At the Test Case Freudenau the cues and stimuli for orientation of fish during upstream migration are being investigated.  

The Test Case Freudenau is located on the Danube in Vienna, Austria. When the HPP Freudenau was built in 1992-98 by VERBUND, ecological measures, such as the creation of new biotopes, reconstruction of shoreline with backwaters, coves and gravel banks as well as an ecologically designed bypass stream as a fishway, were undertaken. This nature-like bypass stream has its entrance situated approximately 500 m downstream of the power plant’s weir system. Two estuaries with permanent flow ensure attracting currents through which fish can find the entrance of the fish pass.

Orientation of migrating fish is predominately based on hydraulic cues, which influences the positioning of the fishway entrance and the minimal flow requirements there. However, different  species might also use additional cues, such as sound and chemical signals, for orientation.  Therefore the fish swimming behaviour in connection to other stimuli that could be of importance for orientation is being studied at the hydropower plant Freudenau.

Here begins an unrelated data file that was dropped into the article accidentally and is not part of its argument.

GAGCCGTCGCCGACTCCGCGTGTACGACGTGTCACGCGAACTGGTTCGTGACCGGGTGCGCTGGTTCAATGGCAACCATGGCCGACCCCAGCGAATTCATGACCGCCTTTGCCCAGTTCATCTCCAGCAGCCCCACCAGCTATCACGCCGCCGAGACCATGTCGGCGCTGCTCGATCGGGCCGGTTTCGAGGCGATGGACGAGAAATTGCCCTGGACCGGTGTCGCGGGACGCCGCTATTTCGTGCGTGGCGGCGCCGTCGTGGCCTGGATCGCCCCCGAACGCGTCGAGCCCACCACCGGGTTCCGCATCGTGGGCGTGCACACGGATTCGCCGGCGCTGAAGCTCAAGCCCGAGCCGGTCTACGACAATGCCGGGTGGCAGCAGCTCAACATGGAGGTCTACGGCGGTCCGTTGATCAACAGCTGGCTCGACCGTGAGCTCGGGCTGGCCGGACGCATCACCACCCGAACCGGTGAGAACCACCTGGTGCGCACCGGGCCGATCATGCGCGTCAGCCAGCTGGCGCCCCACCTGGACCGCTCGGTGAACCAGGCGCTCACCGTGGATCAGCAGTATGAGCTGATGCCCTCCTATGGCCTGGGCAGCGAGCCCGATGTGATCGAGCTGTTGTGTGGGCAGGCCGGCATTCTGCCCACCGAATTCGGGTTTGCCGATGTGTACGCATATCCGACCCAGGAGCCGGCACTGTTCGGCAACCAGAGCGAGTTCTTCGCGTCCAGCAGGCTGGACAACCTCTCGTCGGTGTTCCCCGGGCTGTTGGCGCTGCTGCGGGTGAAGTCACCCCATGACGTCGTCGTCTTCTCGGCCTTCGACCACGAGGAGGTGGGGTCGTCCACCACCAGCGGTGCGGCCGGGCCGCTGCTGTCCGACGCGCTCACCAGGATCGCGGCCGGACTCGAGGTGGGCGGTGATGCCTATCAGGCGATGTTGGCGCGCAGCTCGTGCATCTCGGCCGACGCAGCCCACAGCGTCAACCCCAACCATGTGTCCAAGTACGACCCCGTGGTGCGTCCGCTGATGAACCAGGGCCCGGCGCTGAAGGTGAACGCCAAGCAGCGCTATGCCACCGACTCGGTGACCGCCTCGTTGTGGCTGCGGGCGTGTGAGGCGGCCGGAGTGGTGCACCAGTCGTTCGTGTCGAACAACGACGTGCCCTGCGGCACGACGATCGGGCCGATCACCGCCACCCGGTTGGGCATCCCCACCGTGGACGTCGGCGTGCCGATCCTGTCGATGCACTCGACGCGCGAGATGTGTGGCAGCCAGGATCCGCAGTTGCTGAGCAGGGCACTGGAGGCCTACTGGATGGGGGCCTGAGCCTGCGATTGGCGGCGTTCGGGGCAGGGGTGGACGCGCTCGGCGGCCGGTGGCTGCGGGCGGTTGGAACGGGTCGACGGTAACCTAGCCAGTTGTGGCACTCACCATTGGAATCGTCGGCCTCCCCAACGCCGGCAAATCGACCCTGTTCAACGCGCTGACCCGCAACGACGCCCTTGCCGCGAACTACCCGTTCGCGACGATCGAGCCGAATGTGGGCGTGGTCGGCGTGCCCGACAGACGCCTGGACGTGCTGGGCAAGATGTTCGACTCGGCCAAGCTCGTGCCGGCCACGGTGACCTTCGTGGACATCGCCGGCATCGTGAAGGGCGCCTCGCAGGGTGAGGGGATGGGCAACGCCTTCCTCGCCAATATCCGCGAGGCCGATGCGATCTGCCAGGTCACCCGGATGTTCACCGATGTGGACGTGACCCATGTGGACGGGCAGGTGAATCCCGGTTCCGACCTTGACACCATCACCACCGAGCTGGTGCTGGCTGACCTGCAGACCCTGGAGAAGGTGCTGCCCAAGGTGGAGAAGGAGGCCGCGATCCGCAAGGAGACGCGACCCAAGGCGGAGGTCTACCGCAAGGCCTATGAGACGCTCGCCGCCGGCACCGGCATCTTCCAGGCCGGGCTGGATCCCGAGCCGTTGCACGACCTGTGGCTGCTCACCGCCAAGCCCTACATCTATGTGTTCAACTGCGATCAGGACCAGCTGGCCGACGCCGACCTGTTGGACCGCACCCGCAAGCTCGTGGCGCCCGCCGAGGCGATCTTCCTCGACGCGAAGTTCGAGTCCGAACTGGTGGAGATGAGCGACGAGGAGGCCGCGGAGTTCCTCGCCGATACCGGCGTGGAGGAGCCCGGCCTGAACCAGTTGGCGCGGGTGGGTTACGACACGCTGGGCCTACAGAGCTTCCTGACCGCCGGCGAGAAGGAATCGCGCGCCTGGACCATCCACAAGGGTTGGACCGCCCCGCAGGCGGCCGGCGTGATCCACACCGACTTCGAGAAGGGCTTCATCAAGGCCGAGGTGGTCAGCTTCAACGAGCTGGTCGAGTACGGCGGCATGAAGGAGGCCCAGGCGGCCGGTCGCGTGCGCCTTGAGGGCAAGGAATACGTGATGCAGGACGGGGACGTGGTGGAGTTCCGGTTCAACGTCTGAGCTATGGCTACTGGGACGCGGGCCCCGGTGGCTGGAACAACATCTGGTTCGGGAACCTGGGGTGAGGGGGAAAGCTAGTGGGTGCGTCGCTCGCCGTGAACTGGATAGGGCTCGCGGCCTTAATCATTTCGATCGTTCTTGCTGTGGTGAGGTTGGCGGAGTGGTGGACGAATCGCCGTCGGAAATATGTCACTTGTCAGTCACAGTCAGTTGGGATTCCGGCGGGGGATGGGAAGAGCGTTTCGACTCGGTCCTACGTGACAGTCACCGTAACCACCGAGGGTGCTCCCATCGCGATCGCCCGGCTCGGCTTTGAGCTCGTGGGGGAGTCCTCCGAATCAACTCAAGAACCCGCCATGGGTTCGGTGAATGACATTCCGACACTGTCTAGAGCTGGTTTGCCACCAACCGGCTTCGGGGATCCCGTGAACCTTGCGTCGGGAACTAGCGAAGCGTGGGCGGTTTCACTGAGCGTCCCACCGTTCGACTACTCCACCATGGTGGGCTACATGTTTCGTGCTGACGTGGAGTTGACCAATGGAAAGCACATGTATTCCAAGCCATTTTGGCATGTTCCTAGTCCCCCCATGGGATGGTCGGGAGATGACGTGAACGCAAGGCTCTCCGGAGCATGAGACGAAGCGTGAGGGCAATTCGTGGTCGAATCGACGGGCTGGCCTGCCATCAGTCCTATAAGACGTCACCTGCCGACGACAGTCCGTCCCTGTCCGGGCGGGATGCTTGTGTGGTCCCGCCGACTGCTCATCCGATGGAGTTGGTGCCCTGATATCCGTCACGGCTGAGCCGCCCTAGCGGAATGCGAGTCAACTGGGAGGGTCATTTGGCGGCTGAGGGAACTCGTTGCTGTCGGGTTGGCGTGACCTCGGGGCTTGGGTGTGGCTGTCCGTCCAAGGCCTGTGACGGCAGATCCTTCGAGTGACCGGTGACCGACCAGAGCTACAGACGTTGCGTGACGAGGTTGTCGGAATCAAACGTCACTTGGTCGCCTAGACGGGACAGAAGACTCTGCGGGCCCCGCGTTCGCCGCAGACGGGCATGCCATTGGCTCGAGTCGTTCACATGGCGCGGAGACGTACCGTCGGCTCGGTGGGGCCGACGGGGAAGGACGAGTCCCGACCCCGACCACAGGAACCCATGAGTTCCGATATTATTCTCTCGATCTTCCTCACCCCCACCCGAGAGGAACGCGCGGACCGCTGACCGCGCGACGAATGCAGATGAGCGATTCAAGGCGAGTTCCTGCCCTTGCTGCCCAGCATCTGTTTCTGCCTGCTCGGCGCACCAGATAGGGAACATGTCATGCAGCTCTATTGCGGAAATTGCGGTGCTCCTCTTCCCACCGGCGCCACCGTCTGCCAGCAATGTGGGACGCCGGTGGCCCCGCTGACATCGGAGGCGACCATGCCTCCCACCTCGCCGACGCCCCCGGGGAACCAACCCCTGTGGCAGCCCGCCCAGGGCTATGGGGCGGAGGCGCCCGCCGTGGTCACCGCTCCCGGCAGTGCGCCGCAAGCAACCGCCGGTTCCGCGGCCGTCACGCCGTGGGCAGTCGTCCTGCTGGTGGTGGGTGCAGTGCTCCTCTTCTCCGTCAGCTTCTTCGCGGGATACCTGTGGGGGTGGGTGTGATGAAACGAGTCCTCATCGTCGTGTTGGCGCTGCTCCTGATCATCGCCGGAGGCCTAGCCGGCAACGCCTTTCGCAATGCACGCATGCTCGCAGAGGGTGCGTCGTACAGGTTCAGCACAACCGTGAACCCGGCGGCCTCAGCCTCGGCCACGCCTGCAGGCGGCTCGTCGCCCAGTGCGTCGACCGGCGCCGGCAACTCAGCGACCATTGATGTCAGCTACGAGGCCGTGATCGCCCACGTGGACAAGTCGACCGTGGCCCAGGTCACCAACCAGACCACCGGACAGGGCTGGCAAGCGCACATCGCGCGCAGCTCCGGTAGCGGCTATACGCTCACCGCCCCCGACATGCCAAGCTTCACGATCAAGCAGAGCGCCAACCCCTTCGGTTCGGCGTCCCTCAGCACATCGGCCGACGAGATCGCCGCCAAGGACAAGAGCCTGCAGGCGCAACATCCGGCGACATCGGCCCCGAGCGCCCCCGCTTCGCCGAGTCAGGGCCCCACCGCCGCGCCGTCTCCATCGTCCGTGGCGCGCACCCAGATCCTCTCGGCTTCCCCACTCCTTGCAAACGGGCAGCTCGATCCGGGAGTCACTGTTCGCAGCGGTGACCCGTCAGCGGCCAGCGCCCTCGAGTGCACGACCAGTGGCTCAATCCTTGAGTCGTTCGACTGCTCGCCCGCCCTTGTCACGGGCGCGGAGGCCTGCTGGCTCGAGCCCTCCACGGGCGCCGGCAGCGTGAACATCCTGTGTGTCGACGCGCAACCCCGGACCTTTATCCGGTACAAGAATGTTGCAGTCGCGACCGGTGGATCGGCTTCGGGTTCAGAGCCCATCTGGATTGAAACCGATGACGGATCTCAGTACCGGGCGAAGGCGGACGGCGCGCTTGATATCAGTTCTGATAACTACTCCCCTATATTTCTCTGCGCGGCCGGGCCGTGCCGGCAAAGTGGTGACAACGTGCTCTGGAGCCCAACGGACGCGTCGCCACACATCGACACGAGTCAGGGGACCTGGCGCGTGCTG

Orientation, stimuli and fish swimming behaviour

In order to explore potential alternative stimuli for orientation of potamodromous fish, the fish swimming path in front of and at the fishway entrance are being investigated with an acoustic telemetry study. For the 2D telemetry study the hydrophones had to be mounted downstream of the power station under the high flow conditions of the free flowing Danube (picture at the top). Due to these difficult conditions, a feasibility study was carried out this year as a first step, testing two hydrophone arrays at different abiotic conditions Following this, fish will be tagged at the beginning of next year to record their swimming path during migration.

At the same time, a terrain model of the fish pass and downstream reach at Freudenau has been set up by TUM, to be used as a basis for a numerical model. Using Flow3D, the numerical model coupling hydro-thermo-chemical-mechanical cues has been created.

 

In the next step, these simulations will be combined with the fish swimming paths to be able to get information about the cues and stimuli influencing the fish swimming behaviour.

Text: Lea Berg
Picture rights: BOKU Wien, TUM

 

 

 

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